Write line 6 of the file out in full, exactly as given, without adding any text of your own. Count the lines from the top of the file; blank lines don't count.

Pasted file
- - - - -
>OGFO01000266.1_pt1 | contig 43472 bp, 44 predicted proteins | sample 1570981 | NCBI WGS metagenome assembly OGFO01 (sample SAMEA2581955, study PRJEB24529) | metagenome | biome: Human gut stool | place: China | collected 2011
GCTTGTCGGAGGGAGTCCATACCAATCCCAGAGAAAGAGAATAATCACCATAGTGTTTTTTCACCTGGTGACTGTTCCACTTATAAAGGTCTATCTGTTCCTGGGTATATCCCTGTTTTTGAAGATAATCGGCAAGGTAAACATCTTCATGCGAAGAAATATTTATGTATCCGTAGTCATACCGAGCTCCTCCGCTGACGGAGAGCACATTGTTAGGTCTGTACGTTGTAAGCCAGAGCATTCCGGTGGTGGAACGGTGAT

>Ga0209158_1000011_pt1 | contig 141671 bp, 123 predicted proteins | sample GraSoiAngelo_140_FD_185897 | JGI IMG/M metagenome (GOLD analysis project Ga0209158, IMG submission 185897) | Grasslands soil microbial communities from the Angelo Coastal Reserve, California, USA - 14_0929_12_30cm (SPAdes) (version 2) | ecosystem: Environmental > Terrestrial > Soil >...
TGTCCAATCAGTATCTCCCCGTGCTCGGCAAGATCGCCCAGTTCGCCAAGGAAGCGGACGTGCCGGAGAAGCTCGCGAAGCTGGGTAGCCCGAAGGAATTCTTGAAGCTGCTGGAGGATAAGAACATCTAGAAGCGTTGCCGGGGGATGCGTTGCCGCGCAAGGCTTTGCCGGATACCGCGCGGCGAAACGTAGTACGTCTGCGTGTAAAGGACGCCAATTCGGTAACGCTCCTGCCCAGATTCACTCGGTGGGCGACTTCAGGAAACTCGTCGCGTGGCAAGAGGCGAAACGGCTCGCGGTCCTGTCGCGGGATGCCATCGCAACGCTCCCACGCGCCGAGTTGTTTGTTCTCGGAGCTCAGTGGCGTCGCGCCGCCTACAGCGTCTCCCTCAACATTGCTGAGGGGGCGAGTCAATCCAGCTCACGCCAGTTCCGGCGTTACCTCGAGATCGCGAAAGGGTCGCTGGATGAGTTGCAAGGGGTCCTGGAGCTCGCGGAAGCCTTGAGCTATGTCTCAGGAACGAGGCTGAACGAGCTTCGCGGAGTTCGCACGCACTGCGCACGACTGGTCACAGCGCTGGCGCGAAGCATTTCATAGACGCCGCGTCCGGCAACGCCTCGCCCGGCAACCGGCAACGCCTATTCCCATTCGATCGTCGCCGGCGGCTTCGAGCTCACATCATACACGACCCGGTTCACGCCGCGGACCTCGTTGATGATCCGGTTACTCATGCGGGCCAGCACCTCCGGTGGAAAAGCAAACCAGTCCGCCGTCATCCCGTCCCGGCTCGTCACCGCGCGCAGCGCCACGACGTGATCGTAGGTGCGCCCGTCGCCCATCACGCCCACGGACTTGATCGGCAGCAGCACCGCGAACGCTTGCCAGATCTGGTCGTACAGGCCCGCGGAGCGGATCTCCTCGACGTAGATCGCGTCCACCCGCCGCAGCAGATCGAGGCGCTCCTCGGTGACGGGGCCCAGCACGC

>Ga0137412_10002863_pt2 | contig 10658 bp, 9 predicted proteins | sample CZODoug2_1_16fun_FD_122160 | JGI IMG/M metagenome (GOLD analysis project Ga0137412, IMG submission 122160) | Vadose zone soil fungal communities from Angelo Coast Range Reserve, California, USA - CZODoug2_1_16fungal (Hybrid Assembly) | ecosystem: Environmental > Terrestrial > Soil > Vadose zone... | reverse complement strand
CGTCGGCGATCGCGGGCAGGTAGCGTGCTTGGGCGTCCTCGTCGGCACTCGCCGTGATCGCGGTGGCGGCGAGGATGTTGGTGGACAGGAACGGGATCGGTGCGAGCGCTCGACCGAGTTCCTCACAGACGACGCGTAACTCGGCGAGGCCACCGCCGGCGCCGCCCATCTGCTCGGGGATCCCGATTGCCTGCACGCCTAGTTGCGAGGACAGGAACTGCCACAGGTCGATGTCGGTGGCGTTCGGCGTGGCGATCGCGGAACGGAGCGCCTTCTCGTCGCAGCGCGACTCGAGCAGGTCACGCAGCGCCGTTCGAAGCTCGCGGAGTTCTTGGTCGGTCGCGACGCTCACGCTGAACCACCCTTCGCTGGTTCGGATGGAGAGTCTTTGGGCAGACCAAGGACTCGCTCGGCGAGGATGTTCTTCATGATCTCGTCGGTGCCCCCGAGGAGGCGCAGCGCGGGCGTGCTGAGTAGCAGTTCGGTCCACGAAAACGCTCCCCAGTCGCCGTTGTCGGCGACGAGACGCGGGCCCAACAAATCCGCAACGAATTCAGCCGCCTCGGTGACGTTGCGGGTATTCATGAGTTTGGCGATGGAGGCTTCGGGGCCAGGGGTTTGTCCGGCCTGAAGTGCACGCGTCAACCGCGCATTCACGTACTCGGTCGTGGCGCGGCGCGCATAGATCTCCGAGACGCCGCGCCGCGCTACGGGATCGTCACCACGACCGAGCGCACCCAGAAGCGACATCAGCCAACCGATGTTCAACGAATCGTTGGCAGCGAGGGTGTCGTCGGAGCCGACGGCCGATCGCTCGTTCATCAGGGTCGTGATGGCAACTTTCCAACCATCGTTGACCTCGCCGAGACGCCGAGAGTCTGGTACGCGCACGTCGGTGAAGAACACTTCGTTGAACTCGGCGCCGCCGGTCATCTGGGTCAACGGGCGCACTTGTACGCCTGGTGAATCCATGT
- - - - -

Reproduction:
CGTCGGCGATCGCGGGCAGGTAGCGTGCTTGGGCGTCCTCGTCGGCACTCGCCGTGATCGCGGTGGCGGCGAGGATGTTGGTGGACAGGAACGGGATCGGTGCGAGCGCTCGACCGAGTTCCTCACAGACGACGCGTAACTCGGCGAGGCCACCGCCGGCGCCGCCCATCTGCTCGGGGATCCCGATTGCCTGCACGCCTAGTTGCGAGGACAGGAACTGCCACAGGTCGATGTCGGTGGCGTTCGGCGTGGCGATCGCGGAACGGAGCGCCTTCTCGTCGCAGCGCGACTCGAGCAGGTCACGCAGCGCCGTTCGAAGCTCGCGGAGTTCTTGGTCGGTCGCGACGCTCACGCTGAACCACCCTTCGCTGGTTCGGATGGAGAGTCTTTGGGCAGACCAAGGACTCGCTCGGCGAGGATGTTCTTCATGATCTCGTCGGTGCCCCCGAGGAGGCGCAGCGCGGGCGTGCTGAGTAGCAGTTCGGTCCACGAAAACGCTCCCCAGTCGCCGTTGTCGGCGACGAGACGCGGGCCCAACAAATCCGCAACGAATTCAGCCGCCTCGGTGACGTTGCGGGTATTCATGAGTTTGGCGATGGAGGCTTCGGGGCCAGGGGTTTGTCCGGCCTGAAGTGCACGCGTCAACCGCGCATTCACGTACTCGGTCGTGGCGCGGCGCGCATAGATCTCCGAGACGCCGCGCCGCGCTACGGGATCGTCACCACGACCGAGCGCACCCAGAAGCGACATCAGCCAACCGATGTTCAACGAATCGTTGGCAGCGAGGGTGTCGTCGGAGCCGACGGCCGATCGCTCGTTCATCAGGGTCGTGATGGCAACTTTCCAACCATCGTTGACCTCGCCGAGACGCCGAGAGTCTGGTACGCGCACGTCGGTGAAGAACACTTCGTTGAACTCGGCGCCGCCGGTCATCTGGGTCAACGGGCGCACTTGTACGCCTGGTGAATCCATGT